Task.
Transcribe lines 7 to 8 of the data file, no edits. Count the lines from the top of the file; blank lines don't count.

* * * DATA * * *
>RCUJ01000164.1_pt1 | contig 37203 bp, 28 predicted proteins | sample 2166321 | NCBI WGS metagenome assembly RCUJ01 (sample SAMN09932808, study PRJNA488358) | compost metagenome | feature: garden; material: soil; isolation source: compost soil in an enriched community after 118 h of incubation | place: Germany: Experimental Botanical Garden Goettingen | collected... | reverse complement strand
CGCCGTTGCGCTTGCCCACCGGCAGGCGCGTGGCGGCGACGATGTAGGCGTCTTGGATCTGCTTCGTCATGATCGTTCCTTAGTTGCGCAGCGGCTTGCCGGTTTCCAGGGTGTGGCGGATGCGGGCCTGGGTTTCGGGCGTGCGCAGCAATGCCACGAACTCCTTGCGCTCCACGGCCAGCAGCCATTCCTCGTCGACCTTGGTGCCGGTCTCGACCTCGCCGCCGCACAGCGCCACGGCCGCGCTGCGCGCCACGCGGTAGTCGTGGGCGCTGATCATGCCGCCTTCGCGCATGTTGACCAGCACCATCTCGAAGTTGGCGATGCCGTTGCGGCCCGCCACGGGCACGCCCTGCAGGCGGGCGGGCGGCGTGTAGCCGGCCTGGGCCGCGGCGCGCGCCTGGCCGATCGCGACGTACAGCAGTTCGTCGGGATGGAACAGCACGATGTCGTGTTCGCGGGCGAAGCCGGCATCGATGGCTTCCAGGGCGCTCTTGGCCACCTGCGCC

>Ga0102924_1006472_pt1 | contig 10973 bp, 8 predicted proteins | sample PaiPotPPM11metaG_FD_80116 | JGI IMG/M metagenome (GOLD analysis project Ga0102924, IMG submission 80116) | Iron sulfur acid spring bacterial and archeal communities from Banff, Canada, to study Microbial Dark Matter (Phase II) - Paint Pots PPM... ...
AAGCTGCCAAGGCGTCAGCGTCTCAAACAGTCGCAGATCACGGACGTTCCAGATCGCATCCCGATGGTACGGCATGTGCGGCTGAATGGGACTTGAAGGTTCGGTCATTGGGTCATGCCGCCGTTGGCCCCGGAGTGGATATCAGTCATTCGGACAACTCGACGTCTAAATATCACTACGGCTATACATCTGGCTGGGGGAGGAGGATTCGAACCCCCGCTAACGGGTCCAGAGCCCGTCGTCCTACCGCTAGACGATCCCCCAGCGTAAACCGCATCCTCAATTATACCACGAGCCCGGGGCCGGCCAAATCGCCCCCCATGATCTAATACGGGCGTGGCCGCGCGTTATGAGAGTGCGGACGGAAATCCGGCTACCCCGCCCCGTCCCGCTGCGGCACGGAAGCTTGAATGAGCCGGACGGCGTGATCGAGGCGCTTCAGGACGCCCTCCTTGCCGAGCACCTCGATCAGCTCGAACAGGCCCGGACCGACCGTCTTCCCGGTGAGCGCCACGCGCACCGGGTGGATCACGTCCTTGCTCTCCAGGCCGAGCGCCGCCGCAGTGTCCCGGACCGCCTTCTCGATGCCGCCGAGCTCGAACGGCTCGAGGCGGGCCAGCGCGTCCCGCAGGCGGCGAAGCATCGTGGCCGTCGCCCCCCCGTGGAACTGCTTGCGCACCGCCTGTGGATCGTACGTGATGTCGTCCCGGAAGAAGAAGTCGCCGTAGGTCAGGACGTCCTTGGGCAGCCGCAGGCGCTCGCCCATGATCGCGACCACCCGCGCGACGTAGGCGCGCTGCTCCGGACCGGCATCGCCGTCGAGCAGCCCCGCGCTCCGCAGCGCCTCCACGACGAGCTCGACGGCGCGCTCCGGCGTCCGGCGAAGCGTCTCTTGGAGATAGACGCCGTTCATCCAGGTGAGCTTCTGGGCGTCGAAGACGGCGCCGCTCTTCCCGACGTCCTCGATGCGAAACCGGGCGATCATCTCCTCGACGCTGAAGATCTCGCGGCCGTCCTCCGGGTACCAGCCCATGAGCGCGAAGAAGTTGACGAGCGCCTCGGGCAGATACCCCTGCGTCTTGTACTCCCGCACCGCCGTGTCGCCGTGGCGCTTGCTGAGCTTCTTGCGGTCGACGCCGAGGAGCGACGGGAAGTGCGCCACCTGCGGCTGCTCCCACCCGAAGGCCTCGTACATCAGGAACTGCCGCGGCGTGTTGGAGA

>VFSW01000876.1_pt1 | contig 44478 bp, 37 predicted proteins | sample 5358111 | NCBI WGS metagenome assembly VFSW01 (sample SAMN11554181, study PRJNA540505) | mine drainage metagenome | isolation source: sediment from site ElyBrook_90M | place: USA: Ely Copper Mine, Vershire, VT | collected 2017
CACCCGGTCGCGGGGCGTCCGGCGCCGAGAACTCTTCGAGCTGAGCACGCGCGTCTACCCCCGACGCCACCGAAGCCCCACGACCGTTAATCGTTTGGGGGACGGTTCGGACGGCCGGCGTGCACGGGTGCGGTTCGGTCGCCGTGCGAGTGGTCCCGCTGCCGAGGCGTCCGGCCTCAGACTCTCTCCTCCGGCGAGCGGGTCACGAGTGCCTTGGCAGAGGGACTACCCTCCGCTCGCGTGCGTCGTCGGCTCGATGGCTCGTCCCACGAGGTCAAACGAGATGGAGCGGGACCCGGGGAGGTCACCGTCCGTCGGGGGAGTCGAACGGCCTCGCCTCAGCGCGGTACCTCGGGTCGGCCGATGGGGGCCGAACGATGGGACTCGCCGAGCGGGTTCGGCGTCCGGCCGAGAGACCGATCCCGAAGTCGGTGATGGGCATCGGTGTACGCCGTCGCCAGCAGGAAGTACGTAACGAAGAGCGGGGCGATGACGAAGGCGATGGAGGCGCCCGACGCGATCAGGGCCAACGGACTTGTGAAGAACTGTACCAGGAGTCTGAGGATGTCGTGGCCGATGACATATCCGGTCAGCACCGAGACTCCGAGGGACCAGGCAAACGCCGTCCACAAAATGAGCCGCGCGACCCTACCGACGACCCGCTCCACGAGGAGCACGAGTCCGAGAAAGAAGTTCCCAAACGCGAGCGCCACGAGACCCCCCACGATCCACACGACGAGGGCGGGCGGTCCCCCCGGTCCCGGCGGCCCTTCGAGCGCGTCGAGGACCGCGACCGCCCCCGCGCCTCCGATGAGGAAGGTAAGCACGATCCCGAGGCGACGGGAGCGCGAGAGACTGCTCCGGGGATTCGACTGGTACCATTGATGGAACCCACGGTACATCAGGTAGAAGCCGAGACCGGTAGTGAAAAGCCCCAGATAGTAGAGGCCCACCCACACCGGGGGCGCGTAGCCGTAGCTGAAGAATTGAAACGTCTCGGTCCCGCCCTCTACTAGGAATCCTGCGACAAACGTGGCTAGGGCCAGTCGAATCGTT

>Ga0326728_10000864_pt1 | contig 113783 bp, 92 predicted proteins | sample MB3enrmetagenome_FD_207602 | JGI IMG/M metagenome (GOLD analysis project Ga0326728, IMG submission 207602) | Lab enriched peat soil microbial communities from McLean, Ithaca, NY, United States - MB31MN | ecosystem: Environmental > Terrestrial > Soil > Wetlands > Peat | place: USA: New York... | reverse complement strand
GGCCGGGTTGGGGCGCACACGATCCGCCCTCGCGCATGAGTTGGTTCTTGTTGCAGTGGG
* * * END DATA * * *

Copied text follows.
>Ga0326728_10000864_pt1 | contig 113783 bp, 92 predicted proteins | sample MB3enrmetagenome_FD_207602 | JGI IMG/M metagenome (GOLD analysis project Ga0326728, IMG submission 207602) | Lab enriched peat soil microbial communities from McLean, Ithaca, NY, United States - MB31MN | ecosystem: Environmental > Terrestrial > Soil > Wetlands > Peat | place: USA: New York... | reverse complement strand
GGCCGGGTTGGGGCGCACACGATCCGCCCTCGCGCATGAGTTGGTTCTTGTTGCAGTGGG